The COVID-19 pandemic isn’t going to end all at once. It will be gradual, with fits and starts. Likewise, we can’t flip the switch on our emotions and go back to how we were in 2019.
We talked to UNC mental health experts Nadia Charguia, MD, and Matthew Cohen, PhD, about four mental health struggles that people might be experiencing right now and what to do about them.
1. Chronic burnout
If you’ve found yourself saying or thinking, “I just can’t do it anymore,” and you absolutely meant it, you’re not alone. One of the most common struggles of the pandemic is burnout, which is a psychological state marked by exhaustion, a lack of enthusiasm and an inability to cope with stress.
“With all these changes, many have fudged on boundaries—boundaries of when to start working, when to stop working,” Dr. Charguia says. “So much more of our life has needed so much more of us, so it’s understandable why we’re in a state of burnout.”
People suffering from burnout might be more irritable, angry or frustrated than normal, and they might have an increased need for sleep or an inability to get restful sleep, she says.
If you’re experiencing burnout, you can take steps to feel better.
First, Dr. Charguia suggests asking yourself: “What does it take for me to feel more whole? What does it take to replenish those energy reserves, those emotional reserves?”
Identify one small step to start to take better care of yourself, Dr. Charguia says. This could be doing a short yoga video online each day or asking your boss whether an upcoming deadline could be more flexible.
“As life continues to change, take time to revisit how you can make sure that you’re taking care of yourself,” Dr. Charguia says. “Try to put boundaries in place so that work isn’t getting all the attention or family isn’t getting all the attention.”
If you want assistance dealing with burnout and its effects on your life, a mental health professional can help.
If returning to normal activities makes you feel anxious, that’s not unusual.
“We’ve been living in this world where so many have been in this hypervigilant state,” Dr. Charguia says. “Given how abruptly everything changed and how it changed all parts of our lives, it is only understanding that it will take time to move out of that state of hypervigilance.”
While it’s normal to experience anxiety right now, there are things you can do to help manage it.
Try to engage in mindfulness activities if you feel worried or anxious.
This can be as simple as pausing to take a deep breath, which can help you become more aware of any heightened anxiety that you may be feeling. That awareness can help you observe your anxiety, rather than getting lost in it, and can help you feel calmer.
Active problem-solving can also be effective for combating anxiety. For example, before you engage in an activity such as going to your neighborhood pool or getting your car inspected, make sure that you know what safety measures are in place and that you understand your risks. This way, you are taking control and can make an informed decision about whether you feel comfortable participating in that activity.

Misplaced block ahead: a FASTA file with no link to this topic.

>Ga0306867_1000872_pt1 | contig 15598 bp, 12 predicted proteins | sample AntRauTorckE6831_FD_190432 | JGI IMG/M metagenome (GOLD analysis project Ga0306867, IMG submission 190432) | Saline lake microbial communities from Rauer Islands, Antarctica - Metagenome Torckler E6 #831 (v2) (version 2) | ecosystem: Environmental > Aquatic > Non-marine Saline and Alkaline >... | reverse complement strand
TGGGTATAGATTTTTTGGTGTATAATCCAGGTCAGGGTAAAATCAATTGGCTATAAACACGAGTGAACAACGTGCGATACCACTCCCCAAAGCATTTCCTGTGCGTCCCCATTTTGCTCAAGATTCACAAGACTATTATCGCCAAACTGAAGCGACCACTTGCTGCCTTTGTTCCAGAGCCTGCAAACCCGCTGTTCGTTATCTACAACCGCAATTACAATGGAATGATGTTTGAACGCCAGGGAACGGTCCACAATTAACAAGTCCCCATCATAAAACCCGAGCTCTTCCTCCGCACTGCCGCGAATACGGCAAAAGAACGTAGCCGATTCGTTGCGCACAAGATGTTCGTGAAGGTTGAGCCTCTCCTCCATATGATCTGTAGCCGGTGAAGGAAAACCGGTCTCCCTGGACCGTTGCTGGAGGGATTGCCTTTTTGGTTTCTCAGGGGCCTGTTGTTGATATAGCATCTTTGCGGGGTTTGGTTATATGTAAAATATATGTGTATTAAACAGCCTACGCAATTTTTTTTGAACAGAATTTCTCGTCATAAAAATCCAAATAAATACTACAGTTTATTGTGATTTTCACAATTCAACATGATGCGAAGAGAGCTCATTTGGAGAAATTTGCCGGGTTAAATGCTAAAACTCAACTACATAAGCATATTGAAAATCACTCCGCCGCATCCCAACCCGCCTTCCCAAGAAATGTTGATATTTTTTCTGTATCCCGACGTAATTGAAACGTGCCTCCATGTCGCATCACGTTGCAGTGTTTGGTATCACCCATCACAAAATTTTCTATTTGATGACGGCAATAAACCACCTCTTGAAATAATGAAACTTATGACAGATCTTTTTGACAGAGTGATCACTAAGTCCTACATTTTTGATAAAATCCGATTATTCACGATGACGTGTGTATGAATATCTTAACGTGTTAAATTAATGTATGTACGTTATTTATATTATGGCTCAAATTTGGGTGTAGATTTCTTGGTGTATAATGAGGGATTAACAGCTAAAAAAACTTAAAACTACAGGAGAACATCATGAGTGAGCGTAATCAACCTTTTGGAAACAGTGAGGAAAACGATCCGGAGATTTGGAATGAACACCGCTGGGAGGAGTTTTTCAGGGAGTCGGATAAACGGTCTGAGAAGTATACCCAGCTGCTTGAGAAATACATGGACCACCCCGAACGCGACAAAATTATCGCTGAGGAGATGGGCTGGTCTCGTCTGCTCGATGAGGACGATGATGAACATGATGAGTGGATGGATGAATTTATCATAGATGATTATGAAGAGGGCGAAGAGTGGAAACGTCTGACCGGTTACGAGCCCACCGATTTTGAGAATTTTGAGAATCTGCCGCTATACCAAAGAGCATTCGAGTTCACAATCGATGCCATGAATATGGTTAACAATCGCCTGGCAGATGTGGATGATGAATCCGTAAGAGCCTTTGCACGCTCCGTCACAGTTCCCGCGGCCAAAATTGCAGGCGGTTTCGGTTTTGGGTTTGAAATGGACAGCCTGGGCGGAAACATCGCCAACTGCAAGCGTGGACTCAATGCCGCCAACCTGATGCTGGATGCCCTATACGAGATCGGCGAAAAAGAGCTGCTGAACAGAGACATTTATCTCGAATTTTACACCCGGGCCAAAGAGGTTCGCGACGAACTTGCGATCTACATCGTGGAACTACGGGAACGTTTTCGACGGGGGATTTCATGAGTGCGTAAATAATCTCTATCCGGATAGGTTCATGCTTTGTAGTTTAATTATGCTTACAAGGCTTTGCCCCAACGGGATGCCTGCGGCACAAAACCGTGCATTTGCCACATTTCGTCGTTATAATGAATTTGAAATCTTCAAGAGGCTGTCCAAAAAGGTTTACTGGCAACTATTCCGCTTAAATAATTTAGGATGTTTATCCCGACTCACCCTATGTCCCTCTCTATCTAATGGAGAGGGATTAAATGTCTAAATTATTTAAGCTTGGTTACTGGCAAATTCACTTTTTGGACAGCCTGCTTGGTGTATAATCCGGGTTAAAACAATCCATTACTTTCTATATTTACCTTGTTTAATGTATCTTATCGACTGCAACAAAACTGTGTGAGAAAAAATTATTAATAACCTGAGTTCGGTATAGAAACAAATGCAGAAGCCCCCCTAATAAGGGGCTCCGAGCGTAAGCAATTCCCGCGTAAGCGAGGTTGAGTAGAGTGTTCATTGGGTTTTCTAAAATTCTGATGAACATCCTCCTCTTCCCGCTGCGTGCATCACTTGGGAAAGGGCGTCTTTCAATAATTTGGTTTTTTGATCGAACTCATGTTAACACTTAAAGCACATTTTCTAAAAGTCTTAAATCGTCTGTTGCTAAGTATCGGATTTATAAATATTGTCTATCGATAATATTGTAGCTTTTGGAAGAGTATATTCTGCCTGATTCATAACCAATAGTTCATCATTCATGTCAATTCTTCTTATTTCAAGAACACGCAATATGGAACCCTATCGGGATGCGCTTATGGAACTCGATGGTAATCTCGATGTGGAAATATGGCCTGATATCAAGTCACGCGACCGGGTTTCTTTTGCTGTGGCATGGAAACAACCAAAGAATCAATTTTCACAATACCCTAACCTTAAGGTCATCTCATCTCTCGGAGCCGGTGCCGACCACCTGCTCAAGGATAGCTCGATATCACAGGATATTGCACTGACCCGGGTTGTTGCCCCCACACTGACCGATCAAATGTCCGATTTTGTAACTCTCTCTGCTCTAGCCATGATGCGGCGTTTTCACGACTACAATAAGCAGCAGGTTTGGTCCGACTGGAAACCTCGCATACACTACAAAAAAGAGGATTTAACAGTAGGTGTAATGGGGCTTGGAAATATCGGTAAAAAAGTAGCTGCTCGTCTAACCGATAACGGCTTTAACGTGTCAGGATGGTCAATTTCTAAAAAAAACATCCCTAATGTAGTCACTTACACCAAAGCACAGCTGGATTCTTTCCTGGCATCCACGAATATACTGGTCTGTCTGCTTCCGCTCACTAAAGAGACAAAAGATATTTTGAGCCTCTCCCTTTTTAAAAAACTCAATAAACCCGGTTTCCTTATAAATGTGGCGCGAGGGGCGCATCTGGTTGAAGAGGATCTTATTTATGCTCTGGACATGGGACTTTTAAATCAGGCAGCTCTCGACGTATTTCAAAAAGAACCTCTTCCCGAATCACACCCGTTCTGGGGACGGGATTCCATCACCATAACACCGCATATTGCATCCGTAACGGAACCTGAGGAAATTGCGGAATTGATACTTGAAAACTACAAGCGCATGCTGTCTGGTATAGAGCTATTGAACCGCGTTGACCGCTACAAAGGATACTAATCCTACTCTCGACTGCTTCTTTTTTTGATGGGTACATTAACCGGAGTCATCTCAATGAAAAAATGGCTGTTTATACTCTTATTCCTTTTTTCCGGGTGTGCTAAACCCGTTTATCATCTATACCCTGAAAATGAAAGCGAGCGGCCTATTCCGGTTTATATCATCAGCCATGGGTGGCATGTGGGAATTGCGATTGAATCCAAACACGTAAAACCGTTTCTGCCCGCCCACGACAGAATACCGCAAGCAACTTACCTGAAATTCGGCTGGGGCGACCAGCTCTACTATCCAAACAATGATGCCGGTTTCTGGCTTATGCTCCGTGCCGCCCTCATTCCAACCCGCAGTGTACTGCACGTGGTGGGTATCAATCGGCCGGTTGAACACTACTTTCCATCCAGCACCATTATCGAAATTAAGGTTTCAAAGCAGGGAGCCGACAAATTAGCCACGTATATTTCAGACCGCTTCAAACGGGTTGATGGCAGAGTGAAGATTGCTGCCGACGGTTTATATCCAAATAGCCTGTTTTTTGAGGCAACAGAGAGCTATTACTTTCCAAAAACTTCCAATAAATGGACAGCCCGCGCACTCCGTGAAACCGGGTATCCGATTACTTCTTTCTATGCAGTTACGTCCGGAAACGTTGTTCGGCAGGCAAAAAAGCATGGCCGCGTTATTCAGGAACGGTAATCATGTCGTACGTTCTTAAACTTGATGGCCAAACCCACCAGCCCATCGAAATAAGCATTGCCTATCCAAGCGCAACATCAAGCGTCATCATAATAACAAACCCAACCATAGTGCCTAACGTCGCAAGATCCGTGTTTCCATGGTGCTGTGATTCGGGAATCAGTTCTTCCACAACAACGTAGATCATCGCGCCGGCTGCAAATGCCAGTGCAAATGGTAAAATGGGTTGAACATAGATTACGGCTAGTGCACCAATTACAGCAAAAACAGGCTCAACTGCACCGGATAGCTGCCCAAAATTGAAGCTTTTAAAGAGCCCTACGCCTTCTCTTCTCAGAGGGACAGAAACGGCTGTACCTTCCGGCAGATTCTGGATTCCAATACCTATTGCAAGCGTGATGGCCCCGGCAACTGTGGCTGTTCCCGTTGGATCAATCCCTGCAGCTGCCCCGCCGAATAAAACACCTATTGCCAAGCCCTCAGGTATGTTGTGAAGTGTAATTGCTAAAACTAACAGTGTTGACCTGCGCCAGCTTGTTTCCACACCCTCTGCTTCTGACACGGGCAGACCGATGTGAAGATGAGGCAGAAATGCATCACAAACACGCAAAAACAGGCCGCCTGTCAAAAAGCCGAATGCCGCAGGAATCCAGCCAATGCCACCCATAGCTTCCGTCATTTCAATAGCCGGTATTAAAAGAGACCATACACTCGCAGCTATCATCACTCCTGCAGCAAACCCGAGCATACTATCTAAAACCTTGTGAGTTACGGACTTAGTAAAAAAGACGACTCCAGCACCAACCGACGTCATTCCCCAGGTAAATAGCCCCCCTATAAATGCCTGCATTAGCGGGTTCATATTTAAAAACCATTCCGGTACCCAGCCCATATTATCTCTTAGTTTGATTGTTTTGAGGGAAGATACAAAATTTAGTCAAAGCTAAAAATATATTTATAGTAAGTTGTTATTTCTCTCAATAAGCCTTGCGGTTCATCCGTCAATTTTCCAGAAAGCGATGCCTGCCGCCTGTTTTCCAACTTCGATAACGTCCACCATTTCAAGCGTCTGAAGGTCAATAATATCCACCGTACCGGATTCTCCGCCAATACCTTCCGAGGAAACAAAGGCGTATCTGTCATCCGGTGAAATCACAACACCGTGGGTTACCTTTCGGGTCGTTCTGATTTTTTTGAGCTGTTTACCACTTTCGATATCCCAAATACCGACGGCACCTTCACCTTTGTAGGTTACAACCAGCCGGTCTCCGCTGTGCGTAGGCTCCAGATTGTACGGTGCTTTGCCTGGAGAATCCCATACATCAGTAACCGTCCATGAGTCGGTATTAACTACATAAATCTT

Finally, don’t be afraid to seek professional mental health help to manage that stress.
“We need to be kind and patient with ourselves, allow ourselves some time to adjust and to openly talk to others if we’re feeling apprehension and nervousness,” Dr. Charguia says.
About 1 in 5 Americans lost a relative or close friend to COVID-19, which means that millions of people may be experiencing profound grief. Millions more lost jobs, which can take a tremendous toll on an individual and family.
But even those who did not lose loved ones or jobs are experiencing grief right now, Dr. Charguia says. “There’s a lot of very vague, intangible sources of grief, like the grief around the idea of what this year was supposed to look like—what our hopes were that didn’t happen.”
You might feel grief that your daughter’s kindergarten year looked nothing like you expected. Or you might grieve your independence after moving back in with your parents. Students may grieve for graduation ceremonies that were canceled (high school and college).
If you are experiencing grief, spend some time in self-reflection. Ask yourself why you are feeling this way. Talking about it with a friend or family member can help.
“It’s important to acknowledge and accept these emotions that are coming up and make space for them, and then respond to them in a nurturing and compassionate way,” Dr. Cohen says. “This is a really pivotal time; to move forward without processing grief can position us to have these wounds that aren’t healed.”
Talking to a mental health professional is a great way to cope with grief and take care of yourself, Dr. Cohen says.
If you think therapy might be right for you, talk to your doctor. If you don’t have one, find a doctor near you.